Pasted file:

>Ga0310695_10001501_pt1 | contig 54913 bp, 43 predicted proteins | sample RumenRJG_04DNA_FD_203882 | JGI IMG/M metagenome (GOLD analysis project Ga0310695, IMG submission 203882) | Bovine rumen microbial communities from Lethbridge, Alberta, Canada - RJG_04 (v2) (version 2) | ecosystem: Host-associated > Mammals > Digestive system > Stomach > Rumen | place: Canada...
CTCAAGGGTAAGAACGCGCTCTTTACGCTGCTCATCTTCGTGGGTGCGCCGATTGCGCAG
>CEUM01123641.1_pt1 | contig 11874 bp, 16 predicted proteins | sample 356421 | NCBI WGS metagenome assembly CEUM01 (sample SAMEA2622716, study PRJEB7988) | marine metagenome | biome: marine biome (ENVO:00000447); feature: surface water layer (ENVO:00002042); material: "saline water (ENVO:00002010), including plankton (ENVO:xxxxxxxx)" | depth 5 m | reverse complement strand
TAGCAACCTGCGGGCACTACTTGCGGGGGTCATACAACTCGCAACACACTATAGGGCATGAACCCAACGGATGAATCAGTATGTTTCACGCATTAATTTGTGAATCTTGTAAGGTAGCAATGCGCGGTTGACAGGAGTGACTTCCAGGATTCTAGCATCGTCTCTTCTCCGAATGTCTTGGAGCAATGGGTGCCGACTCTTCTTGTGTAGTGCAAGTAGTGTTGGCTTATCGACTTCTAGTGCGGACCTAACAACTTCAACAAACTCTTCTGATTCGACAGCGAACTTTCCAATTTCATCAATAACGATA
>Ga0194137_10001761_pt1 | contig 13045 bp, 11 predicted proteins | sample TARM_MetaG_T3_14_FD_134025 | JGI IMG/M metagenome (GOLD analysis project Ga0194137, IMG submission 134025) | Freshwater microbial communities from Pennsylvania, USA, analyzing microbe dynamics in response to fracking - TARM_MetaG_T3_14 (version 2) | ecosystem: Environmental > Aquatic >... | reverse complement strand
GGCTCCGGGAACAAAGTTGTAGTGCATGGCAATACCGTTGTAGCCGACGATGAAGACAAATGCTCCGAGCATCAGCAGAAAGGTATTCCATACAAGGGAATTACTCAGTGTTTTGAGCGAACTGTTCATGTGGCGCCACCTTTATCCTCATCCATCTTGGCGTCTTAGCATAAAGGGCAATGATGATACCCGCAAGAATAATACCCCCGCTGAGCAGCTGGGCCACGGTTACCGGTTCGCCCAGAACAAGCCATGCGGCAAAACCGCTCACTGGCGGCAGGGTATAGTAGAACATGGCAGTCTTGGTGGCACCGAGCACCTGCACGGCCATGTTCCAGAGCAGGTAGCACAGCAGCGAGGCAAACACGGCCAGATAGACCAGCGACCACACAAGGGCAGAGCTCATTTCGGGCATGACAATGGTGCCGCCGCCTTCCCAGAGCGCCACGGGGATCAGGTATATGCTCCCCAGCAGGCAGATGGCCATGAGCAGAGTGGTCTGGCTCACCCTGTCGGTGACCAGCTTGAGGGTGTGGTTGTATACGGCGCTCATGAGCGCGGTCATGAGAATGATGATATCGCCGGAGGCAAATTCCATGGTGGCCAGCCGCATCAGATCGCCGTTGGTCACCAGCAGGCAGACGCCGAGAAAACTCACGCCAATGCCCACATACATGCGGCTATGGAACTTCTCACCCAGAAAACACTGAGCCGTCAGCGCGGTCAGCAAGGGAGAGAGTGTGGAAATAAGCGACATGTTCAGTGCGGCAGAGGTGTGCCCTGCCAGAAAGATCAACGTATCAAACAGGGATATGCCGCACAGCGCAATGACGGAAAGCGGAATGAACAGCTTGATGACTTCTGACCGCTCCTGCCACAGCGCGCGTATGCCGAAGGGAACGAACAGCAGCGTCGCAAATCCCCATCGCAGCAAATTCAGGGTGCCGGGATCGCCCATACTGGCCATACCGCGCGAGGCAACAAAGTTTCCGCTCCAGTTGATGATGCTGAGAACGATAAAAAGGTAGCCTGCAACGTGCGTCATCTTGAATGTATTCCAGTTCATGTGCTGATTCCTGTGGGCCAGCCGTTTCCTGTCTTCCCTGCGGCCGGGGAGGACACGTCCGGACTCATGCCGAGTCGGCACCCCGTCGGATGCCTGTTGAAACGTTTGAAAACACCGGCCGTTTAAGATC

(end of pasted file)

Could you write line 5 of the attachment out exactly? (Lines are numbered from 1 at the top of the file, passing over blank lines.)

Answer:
>Ga0194137_10001761_pt1 | contig 13045 bp, 11 predicted proteins | sample TARM_MetaG_T3_14_FD_134025 | JGI IMG/M metagenome (GOLD analysis project Ga0194137, IMG submission 134025) | Freshwater microbial communities from Pennsylvania, USA, analyzing microbe dynamics in response to fracking - TARM_MetaG_T3_14 (version 2) | ecosystem: Environmental > Aquatic >... | reverse complement strand